As a theme of our research group I decided to develop a high-accuracy noninvasive dyedensitometer for cardiac output measurement. My new idea was to adopt the principle of Wood’s earpiece oximeter to improve the accuracy of previous earpiece dye densitometers… In Wood’s oximeter, the blood in the ear is expelled pneumatically before the measurement, and light transmitted through the blood is measured and the value is stored as a reference. Next, the blood is readmitted to the ear. After that, the optical density of the blood is calculated continuously against the reference value. Two light wavelengths, red and infrared, are used. The ratio of the optical densities at the two wavelengths is calculated and converted to Sa by using an empirical calibration curve…

I appointed Mr. K. Yamaguchi chief of this project. An experimental model was constructed. For animal experiments, secondhand monitors and instruments were brought into an old hut… Just after starting the experiments, we noticed a pulsatile variation in the tissue optical density caused by arterial pulsation. This phenomenon made us anxious…

At this point… I thought as follows:

(1) If the optical density of the pulsating portion is measured at two appropriate wavelengths and the ratio of the optical densities is obtained, the result must be equivalent to Wood’s ratio.

(2) In this method, the arterial blood is selectively measured, and the venous blood does not affect the measurement. Therefore, the probe site is not restricted to the ear.

(3) In this method, the reference for optical density calculation is set for each pulse. Therefore, an accidental shift of probe location introduces a short artifact and quick return to normal measurements.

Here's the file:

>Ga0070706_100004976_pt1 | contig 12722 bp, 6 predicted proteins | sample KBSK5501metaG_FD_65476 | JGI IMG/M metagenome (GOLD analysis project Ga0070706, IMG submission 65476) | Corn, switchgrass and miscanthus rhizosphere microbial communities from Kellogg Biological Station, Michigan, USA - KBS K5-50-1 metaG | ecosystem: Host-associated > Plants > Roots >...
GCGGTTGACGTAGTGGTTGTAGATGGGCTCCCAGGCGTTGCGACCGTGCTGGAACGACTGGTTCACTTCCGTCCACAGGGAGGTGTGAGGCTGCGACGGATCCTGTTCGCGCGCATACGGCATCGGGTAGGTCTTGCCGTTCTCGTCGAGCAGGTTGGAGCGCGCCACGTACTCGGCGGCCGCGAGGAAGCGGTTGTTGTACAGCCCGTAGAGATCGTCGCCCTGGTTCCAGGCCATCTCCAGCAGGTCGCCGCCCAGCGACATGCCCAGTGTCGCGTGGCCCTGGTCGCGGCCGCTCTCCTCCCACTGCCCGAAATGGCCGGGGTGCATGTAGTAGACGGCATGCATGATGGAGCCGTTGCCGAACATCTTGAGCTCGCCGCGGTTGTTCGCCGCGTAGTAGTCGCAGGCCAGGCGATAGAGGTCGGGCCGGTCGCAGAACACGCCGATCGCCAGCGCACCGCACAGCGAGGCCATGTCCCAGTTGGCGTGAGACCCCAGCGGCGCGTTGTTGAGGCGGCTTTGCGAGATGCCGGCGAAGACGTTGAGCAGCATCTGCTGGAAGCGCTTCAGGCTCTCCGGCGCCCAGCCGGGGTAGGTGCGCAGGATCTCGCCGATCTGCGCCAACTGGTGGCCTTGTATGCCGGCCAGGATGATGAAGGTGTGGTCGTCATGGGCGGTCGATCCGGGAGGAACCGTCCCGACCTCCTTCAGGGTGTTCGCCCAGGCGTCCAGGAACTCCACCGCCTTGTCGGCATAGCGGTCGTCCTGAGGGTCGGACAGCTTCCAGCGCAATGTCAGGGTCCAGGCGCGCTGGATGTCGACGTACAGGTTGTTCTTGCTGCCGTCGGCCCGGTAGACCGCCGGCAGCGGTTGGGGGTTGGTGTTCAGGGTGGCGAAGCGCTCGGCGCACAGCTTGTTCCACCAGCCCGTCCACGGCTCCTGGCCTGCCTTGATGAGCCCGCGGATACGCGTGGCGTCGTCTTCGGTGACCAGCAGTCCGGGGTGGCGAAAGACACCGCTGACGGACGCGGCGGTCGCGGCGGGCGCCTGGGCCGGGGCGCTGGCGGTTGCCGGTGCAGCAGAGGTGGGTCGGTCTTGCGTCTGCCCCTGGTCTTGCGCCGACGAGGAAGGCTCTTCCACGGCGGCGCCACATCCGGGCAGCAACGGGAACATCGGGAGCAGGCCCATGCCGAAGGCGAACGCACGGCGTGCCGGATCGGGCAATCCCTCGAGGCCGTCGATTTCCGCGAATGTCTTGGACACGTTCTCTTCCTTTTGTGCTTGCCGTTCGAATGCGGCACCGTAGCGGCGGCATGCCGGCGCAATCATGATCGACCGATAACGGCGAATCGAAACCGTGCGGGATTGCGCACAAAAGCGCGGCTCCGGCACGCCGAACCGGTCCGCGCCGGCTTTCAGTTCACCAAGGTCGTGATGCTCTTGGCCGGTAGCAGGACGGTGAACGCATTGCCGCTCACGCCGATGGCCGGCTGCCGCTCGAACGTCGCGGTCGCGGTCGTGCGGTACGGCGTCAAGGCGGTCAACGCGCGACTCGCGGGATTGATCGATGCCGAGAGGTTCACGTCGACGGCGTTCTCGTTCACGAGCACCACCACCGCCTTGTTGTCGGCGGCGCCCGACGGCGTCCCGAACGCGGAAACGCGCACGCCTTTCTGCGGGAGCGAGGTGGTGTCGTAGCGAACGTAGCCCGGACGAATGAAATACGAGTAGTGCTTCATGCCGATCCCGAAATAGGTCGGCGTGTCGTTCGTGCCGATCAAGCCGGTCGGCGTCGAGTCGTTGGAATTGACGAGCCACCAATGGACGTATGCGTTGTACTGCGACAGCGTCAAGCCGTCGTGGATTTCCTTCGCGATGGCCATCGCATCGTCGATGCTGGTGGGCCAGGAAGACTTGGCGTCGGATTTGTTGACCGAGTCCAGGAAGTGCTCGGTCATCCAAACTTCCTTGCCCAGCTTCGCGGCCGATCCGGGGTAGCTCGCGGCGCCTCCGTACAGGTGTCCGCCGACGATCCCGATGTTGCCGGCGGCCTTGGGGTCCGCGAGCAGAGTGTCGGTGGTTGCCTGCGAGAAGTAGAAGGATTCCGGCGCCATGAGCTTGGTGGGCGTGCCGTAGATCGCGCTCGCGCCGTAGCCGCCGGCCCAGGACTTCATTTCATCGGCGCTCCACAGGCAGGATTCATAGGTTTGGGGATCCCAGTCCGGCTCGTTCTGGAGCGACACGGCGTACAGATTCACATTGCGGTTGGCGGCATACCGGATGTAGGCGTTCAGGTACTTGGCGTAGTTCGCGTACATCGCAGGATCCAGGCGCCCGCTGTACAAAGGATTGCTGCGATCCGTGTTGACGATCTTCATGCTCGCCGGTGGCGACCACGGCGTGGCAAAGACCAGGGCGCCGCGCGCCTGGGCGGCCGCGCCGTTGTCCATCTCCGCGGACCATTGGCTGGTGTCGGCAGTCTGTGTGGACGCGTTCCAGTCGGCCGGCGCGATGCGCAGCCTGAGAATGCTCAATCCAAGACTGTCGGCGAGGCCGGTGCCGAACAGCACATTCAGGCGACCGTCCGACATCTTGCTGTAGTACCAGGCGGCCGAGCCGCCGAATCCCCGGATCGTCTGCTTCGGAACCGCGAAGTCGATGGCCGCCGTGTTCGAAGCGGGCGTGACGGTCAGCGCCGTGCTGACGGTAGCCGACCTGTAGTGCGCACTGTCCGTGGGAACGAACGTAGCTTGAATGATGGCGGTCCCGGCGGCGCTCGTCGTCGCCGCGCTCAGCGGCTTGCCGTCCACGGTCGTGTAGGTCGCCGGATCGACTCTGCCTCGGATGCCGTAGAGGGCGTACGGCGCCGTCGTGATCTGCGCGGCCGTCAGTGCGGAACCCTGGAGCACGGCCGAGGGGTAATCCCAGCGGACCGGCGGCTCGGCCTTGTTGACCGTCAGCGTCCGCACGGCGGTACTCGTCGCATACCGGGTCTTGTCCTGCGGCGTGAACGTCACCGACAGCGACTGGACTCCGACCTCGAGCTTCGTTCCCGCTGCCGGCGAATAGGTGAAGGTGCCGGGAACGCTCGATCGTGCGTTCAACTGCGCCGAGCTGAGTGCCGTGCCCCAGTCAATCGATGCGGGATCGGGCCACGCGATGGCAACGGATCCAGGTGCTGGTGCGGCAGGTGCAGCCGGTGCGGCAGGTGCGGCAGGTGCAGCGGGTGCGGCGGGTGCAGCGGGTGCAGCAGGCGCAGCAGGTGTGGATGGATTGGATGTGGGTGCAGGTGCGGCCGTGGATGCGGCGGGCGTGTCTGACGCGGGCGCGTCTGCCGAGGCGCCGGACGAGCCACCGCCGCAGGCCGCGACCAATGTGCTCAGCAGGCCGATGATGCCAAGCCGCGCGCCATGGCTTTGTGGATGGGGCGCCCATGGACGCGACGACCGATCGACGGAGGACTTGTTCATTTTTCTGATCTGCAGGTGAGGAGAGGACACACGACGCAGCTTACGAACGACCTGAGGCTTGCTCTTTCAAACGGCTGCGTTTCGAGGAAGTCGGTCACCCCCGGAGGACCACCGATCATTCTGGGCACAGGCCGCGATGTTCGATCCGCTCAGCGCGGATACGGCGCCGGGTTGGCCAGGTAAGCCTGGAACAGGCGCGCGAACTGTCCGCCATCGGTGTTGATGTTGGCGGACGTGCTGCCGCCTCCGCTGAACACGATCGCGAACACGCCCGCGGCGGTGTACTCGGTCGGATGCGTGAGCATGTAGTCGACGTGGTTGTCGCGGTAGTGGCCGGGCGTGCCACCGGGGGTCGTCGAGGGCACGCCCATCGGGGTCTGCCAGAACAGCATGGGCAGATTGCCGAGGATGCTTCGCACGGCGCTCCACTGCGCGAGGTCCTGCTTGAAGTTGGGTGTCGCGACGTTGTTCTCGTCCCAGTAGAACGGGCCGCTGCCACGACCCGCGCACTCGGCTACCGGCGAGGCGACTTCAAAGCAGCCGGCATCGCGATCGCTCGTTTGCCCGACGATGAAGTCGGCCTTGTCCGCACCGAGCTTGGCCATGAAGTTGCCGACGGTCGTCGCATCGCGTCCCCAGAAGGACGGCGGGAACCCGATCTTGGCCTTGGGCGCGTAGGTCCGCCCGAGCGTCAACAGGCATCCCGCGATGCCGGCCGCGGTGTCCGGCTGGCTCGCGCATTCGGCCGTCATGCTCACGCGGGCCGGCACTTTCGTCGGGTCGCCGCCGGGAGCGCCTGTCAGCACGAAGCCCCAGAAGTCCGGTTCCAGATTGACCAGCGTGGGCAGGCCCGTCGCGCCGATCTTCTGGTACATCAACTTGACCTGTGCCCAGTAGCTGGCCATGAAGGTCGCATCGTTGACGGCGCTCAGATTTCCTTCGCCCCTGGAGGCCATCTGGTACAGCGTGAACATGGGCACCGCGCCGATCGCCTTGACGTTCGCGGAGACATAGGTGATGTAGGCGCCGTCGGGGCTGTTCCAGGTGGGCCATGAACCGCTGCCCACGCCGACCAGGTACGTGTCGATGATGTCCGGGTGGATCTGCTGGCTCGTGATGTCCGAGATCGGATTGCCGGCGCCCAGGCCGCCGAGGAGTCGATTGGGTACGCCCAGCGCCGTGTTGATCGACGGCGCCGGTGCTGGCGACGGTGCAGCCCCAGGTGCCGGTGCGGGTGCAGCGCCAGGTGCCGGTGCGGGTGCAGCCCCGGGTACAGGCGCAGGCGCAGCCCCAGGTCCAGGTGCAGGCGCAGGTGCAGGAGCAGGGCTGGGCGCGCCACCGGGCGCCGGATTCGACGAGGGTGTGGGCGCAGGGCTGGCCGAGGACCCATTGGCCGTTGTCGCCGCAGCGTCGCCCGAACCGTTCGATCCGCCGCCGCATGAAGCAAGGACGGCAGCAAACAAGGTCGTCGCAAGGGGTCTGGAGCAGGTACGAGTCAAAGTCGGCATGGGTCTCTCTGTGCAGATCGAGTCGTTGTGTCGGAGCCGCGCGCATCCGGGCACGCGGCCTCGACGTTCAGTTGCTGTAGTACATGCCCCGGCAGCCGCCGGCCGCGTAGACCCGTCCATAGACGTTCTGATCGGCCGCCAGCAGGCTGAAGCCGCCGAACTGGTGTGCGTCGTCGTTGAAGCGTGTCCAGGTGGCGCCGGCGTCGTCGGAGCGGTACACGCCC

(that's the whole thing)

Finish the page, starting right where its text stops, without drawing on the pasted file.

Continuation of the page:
This was my conception of the pulse oximeter principle… It was December 1972.

In the 2007 article “ Takuo Aoyagi: Discovery of Pulse Oximetry” (Anesthesia and Analgesia, Volume 105, Pages S1-S4), John Severinghaus writes

Greatness in science often, as here, comes from the well-prepared mind turning a chance observation into a major discovery. “One man’s noise is another man’s signal” commented the respiratory physiologist Jere Mead half a century ago.

Severinghaus concludes

Introduction of pulse oximetry coincided with a 90% reduction in anesthesia-related fatalities. Takuo Aoyagi’s invention was serendipitous. Although he could use the infrared signal to cancel pulsatile “noise” in the dye decay optical signal, hypoxic desaturation spoiled the smooth dye curve. In that noise, he recognized a useful signal-oximetry-because his mind was well prepared to understand what he saw happen. The process of turning his insight into more accurate, convenient and inexpensive saturation monitors still continues in dozens of laboratories and firms, while he continues to innovate.

Intermediate Physics for Medicine and Biology can’t teach readers how to make creative leaps leading to innovations and discoveries. But perhaps it can prepare the mind, so when you encounter a chance observation you can recognize it as an opportunity.

Originally published at http://hobbieroth.blogspot.com.




Professor of Physics at Oakland University and coauthor of the textbook Intermediate Physics for Medicine and Biology.

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Brad Roth

Brad Roth

Professor of Physics at Oakland University and coauthor of the textbook Intermediate Physics for Medicine and Biology.